This month’s Hard Taco song, “19 Something,” is about the year Lauren and I got together. She likes to tell the story that on the day we met, I leapt over a couch to introduce myself. That’s absolutely true, but only because I mistakenly thought she was a talent agent for a parkour-themed sitcom.
Did you know? Iguanas are terrible pets.
Garth was a prickly, loveless, and stinky part of our family for a couple of years when I was in high school. Iguanas won’t breed in captivity, so Garth was probably captured in Mexico as a hatchling. I’m sure this gave him reptilian PTSD, because whenever I tried to pet him, he would sprint back and forth in his terrarium and smash his face against the glass until he had a nosebleed. But other than these phrenetic bouts of self-mutilation, he never moved a muscle. He just basked on his heat rock, unblinking, like one of those street artists who covers themselves with paint and holds perfectly still until you pay them.
Let me reiterate that iguanas are terrible pets. They are unpleasant to touch, they’re totally disloyal, and if you let them out for even a second, they will run behind your parents’ 600-pound bookshelf and try as hard as they can to freeze to death.
The iguana, however, is not without its redeeming qualities. The first is that it is the coolest thing you’ve ever seen, assuming you’ve never seen a lizard before, or a picture of a lizard, or a Jurassic Park movie.
The second is that the common green iguana is a trinomial tautonym, a term I can’t wait to define for you. A tautonym is the scientific name of a species that is made up of multiple copies of the same word. For instance, Lynx lynx, also known as the Eurasian lynx, is a binomial tautonym.
A trinomial tautonym is an extremely rare scientific name in which the genus, species, and subspecies are all the same word. Garth was an Iguana iguana iguana. This put him in the exclusive company of the glorious Bison bison bison. Here’s a picture I took at the Toledo zoo proving the existence of a third trinomial tautonym in Ohio.
While we’re discussing the Latin origins of animal names, let’s take a half-step back and talk about the word animals itself. The correct use is in reference to a specific grouping of eukaryotic organisms. For example:
“That idiot Amtrak lady didn’t want to let me bring pythons on board, even though they are obviously my Support Animals.”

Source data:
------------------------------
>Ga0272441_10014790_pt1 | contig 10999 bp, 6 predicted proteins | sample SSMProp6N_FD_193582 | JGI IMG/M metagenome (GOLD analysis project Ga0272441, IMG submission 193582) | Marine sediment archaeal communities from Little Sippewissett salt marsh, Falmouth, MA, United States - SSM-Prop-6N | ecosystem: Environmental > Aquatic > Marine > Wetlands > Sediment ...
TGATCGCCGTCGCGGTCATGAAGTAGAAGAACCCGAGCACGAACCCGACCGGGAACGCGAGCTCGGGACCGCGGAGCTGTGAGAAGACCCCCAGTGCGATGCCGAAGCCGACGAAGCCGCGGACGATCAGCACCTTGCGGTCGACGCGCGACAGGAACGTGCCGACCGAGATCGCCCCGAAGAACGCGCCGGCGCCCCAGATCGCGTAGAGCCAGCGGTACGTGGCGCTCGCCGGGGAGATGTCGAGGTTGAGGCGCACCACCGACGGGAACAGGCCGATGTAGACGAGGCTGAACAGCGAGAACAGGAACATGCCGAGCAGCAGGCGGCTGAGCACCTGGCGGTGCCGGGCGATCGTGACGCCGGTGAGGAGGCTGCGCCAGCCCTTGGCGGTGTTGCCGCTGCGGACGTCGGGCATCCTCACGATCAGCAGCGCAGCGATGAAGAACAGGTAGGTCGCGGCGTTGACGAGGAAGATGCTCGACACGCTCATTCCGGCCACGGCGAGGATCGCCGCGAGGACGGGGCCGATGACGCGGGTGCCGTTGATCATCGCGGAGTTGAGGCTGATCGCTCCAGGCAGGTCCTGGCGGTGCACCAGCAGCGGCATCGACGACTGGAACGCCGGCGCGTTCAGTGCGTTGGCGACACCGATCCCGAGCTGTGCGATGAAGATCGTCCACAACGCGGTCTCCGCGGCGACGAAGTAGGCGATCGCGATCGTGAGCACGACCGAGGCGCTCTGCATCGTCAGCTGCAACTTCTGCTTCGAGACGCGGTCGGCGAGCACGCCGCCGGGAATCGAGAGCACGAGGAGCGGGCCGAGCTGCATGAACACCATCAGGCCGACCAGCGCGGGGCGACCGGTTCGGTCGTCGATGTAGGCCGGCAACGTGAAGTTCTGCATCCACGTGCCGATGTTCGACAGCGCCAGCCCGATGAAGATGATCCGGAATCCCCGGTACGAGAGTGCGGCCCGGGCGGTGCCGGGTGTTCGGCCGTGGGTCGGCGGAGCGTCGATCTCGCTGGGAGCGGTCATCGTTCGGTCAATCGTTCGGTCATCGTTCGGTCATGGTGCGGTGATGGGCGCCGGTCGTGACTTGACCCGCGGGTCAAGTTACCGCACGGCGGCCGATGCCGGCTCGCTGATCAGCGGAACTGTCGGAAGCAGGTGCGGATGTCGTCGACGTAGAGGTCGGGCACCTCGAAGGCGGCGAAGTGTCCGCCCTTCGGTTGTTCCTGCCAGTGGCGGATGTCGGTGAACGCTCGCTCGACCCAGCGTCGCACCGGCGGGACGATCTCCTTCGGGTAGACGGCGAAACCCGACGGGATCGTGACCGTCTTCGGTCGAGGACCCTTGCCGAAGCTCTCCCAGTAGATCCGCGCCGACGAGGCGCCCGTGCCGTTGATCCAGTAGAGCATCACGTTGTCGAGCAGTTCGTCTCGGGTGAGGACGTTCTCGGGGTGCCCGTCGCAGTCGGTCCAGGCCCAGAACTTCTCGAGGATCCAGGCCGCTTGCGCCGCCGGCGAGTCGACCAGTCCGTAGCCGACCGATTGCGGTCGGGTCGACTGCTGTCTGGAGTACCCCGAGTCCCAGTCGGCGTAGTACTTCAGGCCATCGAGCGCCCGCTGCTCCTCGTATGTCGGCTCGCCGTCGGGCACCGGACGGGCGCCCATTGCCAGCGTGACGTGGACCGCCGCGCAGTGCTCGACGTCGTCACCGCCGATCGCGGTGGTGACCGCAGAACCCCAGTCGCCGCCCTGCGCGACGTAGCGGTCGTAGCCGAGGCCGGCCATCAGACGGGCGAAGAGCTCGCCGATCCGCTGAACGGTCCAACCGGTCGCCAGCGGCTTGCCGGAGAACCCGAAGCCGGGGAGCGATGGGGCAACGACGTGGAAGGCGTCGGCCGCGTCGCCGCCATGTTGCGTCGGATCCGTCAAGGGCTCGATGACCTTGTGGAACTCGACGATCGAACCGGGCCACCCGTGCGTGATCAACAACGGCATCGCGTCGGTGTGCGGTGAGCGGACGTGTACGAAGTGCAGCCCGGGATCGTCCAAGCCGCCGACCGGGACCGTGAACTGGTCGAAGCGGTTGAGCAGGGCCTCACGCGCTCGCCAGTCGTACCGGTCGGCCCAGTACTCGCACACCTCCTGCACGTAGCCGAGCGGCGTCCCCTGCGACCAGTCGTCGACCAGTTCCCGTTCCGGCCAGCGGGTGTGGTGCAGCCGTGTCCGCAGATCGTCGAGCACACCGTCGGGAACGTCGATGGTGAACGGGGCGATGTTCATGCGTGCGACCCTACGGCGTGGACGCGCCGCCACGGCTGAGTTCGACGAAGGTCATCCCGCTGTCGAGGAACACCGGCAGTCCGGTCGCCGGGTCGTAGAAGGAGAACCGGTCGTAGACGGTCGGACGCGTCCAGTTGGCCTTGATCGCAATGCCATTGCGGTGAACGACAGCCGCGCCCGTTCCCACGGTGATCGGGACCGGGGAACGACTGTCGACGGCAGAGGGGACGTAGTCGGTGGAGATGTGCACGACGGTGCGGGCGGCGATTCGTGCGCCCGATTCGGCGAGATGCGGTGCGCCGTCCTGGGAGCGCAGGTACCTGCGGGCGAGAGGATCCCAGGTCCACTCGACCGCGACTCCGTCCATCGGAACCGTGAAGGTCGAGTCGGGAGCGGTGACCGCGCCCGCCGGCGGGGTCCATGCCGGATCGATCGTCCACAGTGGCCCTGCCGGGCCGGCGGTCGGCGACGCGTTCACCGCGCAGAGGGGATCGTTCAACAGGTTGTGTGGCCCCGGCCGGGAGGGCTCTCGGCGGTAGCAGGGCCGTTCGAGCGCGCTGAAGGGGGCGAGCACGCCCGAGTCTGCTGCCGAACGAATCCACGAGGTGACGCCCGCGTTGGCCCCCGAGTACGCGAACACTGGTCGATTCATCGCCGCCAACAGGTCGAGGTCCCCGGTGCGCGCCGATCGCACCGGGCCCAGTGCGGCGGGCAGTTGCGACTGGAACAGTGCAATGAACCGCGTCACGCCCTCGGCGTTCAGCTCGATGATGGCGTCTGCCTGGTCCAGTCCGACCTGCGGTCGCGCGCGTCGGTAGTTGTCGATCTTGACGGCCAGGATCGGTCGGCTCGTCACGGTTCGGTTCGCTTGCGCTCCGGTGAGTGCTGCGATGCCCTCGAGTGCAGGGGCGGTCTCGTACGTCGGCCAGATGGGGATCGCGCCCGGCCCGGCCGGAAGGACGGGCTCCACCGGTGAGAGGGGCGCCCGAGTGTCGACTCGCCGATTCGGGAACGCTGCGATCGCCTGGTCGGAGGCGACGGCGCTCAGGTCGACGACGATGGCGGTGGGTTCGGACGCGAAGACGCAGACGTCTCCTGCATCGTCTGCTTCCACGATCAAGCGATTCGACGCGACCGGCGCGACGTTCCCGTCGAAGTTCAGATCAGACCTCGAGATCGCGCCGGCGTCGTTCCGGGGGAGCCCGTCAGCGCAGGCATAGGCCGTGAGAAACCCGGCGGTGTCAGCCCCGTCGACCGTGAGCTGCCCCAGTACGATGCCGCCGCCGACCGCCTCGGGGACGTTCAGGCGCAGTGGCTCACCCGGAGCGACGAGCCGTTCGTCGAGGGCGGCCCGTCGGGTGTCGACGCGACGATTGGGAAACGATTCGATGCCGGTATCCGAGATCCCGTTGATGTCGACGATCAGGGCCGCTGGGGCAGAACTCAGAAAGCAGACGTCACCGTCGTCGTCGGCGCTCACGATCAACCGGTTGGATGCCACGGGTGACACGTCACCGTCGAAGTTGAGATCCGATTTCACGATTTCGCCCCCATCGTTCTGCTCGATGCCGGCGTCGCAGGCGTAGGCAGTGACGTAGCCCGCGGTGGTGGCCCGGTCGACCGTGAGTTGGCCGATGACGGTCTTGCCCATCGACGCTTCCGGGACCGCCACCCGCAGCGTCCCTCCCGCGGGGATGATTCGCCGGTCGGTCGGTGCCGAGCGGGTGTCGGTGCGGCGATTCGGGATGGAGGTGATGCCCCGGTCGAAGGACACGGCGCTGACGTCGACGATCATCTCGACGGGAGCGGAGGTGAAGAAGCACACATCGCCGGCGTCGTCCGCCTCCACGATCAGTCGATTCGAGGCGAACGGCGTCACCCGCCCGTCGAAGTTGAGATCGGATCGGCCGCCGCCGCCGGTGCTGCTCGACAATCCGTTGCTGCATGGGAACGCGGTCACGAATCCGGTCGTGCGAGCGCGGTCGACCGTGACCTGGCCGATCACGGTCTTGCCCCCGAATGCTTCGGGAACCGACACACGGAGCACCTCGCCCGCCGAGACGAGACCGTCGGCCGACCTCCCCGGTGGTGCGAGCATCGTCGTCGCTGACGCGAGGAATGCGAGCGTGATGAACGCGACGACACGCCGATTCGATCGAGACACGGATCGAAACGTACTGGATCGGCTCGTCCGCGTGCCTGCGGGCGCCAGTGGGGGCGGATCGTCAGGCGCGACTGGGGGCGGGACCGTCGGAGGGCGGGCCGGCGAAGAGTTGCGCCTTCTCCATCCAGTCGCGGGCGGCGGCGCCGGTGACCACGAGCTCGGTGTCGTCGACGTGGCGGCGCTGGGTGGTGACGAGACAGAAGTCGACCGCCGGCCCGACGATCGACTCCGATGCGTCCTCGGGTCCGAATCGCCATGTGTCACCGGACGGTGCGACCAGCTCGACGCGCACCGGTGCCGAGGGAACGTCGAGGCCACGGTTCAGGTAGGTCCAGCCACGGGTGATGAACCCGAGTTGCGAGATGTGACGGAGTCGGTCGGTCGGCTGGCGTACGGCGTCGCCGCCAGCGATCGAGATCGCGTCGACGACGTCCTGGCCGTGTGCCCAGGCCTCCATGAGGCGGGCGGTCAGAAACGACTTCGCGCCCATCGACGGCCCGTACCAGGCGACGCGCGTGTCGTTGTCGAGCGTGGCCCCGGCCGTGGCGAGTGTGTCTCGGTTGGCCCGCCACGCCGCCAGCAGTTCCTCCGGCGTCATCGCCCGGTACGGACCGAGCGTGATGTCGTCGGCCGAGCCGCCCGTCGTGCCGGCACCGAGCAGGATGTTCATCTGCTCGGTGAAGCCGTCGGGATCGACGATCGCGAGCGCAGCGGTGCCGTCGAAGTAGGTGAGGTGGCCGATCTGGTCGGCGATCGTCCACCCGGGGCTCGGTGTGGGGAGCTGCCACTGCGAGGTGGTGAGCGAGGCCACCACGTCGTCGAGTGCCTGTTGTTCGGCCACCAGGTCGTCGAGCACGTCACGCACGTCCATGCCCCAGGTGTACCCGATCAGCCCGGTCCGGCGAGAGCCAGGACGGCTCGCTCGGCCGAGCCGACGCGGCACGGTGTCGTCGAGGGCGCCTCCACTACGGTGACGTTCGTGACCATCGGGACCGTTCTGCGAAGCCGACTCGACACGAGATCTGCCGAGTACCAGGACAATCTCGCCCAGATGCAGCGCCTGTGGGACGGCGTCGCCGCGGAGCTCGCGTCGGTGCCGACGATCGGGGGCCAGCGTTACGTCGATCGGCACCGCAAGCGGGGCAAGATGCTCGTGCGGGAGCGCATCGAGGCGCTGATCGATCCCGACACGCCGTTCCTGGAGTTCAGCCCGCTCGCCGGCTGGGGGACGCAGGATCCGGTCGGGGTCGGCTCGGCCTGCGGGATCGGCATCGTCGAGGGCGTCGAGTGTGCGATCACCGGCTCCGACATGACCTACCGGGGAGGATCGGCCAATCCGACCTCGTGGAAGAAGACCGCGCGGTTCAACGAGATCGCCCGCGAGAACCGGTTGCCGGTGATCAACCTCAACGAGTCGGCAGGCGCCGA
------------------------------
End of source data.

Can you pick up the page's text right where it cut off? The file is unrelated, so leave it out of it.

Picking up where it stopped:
When referring to the entire biologic kingdom, it is more accurate to use the Latin term Animalia.
“The Chuck E. Cheese animatronic show features diverse Animalia.”
This also holds true for the words genitals and genitalia. Genitals are a specific arrangement of private parts, while the term genitalia refers to the entire biological kingdom of reproductive organs. For example, reread the sample quotations above, but sub in genitals and genitalia for animals and Animalia.
An important difference between animals and genitals is that the latter word is always plural. You can take a selfie with an animal, but you can’t take a selfie with a genital. Even if it existed, who would want photographic evidence that you were in the same room? Genitals are like scissors, tweezers, pliers or pants, in that they are nouns that are found only in the plural form. Why? Because they always come in pairs.
But hold on. How exactly to genitals come in pairs? As far as I can tell, there is just one. Or perhaps three, depending on the party in question and how conservative your definition of the word is.
Which brings me back to my iguana. Garth was a healthy wild-caught reptile who had suffered no injuries other than self-inflicted snout bruises. Clearly, this iguana had normal iguana genitals, but if one was to actually count them, they appeared to be zero in number. He had a grand total of zero genitals.
Perhaps this explains why iguanas don’t breed in captivity.
So, in conclusion, the numeric range of genitals includes zero, one, and three. Basically, they come in everything but pairs.
Or maybe I don’t actually know what the word means.
With warmest regards,